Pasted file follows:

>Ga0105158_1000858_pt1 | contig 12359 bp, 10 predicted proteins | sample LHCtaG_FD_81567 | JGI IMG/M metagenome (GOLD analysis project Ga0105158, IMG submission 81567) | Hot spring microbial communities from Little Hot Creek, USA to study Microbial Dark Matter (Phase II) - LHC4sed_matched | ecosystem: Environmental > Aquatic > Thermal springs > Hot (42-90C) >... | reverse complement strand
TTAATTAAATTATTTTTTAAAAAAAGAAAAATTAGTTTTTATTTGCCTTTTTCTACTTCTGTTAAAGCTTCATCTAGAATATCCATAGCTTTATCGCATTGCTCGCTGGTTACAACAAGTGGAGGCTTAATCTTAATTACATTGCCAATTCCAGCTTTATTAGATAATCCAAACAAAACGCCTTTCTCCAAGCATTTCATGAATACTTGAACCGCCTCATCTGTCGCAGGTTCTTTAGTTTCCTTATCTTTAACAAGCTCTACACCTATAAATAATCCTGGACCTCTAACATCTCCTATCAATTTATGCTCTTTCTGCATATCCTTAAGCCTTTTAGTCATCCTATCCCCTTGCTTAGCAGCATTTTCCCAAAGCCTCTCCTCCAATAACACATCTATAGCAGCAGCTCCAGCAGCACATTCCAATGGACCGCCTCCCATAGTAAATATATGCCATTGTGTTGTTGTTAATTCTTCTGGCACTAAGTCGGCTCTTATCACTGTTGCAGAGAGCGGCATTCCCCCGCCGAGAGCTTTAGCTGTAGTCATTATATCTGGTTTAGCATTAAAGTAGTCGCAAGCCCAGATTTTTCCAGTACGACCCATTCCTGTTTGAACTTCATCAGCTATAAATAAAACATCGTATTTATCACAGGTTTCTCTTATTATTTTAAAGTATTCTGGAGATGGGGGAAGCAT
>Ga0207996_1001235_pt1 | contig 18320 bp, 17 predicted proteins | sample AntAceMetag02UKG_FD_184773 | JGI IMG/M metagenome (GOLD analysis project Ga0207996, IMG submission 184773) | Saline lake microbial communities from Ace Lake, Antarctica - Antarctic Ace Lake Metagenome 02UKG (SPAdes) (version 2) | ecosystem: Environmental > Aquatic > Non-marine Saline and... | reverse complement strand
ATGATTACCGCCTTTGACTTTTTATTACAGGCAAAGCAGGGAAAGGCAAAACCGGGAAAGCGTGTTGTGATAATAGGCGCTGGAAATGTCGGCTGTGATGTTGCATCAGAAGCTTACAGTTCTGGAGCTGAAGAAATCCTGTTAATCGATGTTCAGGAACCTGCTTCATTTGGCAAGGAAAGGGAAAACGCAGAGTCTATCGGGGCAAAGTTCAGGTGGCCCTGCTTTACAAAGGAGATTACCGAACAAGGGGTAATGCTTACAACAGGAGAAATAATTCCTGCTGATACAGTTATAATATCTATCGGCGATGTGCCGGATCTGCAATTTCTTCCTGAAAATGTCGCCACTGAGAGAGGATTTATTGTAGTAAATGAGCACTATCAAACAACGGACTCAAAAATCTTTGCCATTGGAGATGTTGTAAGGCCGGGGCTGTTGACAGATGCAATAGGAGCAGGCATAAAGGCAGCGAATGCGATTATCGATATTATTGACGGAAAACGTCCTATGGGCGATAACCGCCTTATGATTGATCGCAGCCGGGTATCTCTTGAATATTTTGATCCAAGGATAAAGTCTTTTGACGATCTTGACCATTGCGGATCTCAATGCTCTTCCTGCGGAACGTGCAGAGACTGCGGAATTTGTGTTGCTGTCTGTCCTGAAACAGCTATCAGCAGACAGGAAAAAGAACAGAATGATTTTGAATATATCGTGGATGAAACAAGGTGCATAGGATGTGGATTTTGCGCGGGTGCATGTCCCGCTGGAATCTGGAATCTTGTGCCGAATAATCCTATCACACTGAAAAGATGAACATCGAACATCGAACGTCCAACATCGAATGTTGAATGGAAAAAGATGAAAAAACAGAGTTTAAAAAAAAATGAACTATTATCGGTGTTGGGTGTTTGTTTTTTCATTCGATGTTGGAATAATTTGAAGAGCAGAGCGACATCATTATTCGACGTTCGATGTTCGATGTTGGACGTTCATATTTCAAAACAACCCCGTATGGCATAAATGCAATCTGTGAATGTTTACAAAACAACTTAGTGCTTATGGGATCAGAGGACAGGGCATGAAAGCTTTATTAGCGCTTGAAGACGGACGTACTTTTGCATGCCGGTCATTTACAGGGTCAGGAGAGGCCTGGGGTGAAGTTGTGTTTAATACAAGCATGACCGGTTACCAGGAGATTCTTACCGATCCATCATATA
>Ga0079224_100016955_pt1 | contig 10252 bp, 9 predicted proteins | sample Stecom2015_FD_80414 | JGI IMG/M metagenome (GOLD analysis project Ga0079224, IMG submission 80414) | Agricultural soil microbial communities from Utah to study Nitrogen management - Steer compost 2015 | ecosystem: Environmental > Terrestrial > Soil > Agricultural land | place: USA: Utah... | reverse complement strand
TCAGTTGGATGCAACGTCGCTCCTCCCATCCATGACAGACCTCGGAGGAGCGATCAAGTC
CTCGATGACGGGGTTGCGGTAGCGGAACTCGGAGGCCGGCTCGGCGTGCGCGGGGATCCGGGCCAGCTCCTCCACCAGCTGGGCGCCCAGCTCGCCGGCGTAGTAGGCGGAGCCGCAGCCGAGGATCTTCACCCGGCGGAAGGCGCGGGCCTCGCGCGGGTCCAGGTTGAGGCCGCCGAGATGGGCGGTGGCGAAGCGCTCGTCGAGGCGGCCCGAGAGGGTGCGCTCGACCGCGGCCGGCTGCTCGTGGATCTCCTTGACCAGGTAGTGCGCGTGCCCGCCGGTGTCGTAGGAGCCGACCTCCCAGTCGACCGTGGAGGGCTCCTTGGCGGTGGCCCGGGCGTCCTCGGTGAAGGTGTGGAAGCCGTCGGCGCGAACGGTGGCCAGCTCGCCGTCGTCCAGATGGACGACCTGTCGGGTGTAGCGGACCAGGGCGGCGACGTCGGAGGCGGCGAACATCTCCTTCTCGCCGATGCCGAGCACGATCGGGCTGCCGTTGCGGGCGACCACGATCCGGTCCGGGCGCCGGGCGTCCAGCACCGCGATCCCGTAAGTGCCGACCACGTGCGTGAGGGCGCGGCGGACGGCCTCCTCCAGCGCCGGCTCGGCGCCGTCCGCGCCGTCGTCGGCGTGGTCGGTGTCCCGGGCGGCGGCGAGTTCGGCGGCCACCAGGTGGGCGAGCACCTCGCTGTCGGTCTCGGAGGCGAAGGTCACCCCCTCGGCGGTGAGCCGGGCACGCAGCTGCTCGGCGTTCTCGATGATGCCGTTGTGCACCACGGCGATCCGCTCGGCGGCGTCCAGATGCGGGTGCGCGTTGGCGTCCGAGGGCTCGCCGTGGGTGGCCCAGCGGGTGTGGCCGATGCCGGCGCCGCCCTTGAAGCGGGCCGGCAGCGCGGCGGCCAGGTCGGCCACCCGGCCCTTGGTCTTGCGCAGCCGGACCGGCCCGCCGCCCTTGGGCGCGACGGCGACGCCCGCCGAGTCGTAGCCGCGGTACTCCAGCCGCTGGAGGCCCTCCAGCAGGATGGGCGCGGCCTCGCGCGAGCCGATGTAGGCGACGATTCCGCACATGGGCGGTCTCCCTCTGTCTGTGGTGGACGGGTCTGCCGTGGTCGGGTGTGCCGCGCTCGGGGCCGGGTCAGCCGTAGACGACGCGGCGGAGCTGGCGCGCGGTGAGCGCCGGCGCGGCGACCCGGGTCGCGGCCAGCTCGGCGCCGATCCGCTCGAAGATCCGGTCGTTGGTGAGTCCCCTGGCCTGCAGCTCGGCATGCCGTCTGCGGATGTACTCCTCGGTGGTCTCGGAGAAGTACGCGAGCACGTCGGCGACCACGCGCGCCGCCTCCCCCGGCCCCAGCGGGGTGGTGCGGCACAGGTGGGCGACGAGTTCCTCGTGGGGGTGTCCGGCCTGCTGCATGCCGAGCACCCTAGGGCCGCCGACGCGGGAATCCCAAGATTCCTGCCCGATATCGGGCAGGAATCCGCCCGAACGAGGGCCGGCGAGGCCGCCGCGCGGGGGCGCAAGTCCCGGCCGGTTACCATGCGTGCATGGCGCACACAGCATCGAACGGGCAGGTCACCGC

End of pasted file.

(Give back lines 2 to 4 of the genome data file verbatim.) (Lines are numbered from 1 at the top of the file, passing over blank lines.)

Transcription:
TTAATTAAATTATTTTTTAAAAAAAGAAAAATTAGTTTTTATTTGCCTTTTTCTACTTCTGTTAAAGCTTCATCTAGAATATCCATAGCTTTATCGCATTGCTCGCTGGTTACAACAAGTGGAGGCTTAATCTTAATTACATTGCCAATTCCAGCTTTATTAGATAATCCAAACAAAACGCCTTTCTCCAAGCATTTCATGAATACTTGAACCGCCTCATCTGTCGCAGGTTCTTTAGTTTCCTTATCTTTAACAAGCTCTACACCTATAAATAATCCTGGACCTCTAACATCTCCTATCAATTTATGCTCTTTCTGCATATCCTTAAGCCTTTTAGTCATCCTATCCCCTTGCTTAGCAGCATTTTCCCAAAGCCTCTCCTCCAATAACACATCTATAGCAGCAGCTCCAGCAGCACATTCCAATGGACCGCCTCCCATAGTAAATATATGCCATTGTGTTGTTGTTAATTCTTCTGGCACTAAGTCGGCTCTTATCACTGTTGCAGAGAGCGGCATTCCCCCGCCGAGAGCTTTAGCTGTAGTCATTATATCTGGTTTAGCATTAAAGTAGTCGCAAGCCCAGATTTTTCCAGTACGACCCATTCCTGTTTGAACTTCATCAGCTATAAATAAAACATCGTATTTATCACAGGTTTCTCTTATTATTTTAAAGTATTCTGGAGATGGGGGAAGCAT
>Ga0207996_1001235_pt1 | contig 18320 bp, 17 predicted proteins | sample AntAceMetag02UKG_FD_184773 | JGI IMG/M metagenome (GOLD analysis project Ga0207996, IMG submission 184773) | Saline lake microbial communities from Ace Lake, Antarctica - Antarctic Ace Lake Metagenome 02UKG (SPAdes) (version 2) | ecosystem: Environmental > Aquatic > Non-marine Saline and... | reverse complement strand
ATGATTACCGCCTTTGACTTTTTATTACAGGCAAAGCAGGGAAAGGCAAAACCGGGAAAGCGTGTTGTGATAATAGGCGCTGGAAATGTCGGCTGTGATGTTGCATCAGAAGCTTACAGTTCTGGAGCTGAAGAAATCCTGTTAATCGATGTTCAGGAACCTGCTTCATTTGGCAAGGAAAGGGAAAACGCAGAGTCTATCGGGGCAAAGTTCAGGTGGCCCTGCTTTACAAAGGAGATTACCGAACAAGGGGTAATGCTTACAACAGGAGAAATAATTCCTGCTGATACAGTTATAATATCTATCGGCGATGTGCCGGATCTGCAATTTCTTCCTGAAAATGTCGCCACTGAGAGAGGATTTATTGTAGTAAATGAGCACTATCAAACAACGGACTCAAAAATCTTTGCCATTGGAGATGTTGTAAGGCCGGGGCTGTTGACAGATGCAATAGGAGCAGGCATAAAGGCAGCGAATGCGATTATCGATATTATTGACGGAAAACGTCCTATGGGCGATAACCGCCTTATGATTGATCGCAGCCGGGTATCTCTTGAATATTTTGATCCAAGGATAAAGTCTTTTGACGATCTTGACCATTGCGGATCTCAATGCTCTTCCTGCGGAACGTGCAGAGACTGCGGAATTTGTGTTGCTGTCTGTCCTGAAACAGCTATCAGCAGACAGGAAAAAGAACAGAATGATTTTGAATATATCGTGGATGAAACAAGGTGCATAGGATGTGGATTTTGCGCGGGTGCATGTCCCGCTGGAATCTGGAATCTTGTGCCGAATAATCCTATCACACTGAAAAGATGAACATCGAACATCGAACGTCCAACATCGAATGTTGAATGGAAAAAGATGAAAAAACAGAGTTTAAAAAAAAATGAACTATTATCGGTGTTGGGTGTTTGTTTTTTCATTCGATGTTGGAATAATTTGAAGAGCAGAGCGACATCATTATTCGACGTTCGATGTTCGATGTTGGACGTTCATATTTCAAAACAACCCCGTATGGCATAAATGCAATCTGTGAATGTTTACAAAACAACTTAGTGCTTATGGGATCAGAGGACAGGGCATGAAAGCTTTATTAGCGCTTGAAGACGGACGTACTTTTGCATGCCGGTCATTTACAGGGTCAGGAGAGGCCTGGGGTGAAGTTGTGTTTAATACAAGCATGACCGGTTACCAGGAGATTCTTACCGATCCATCATATA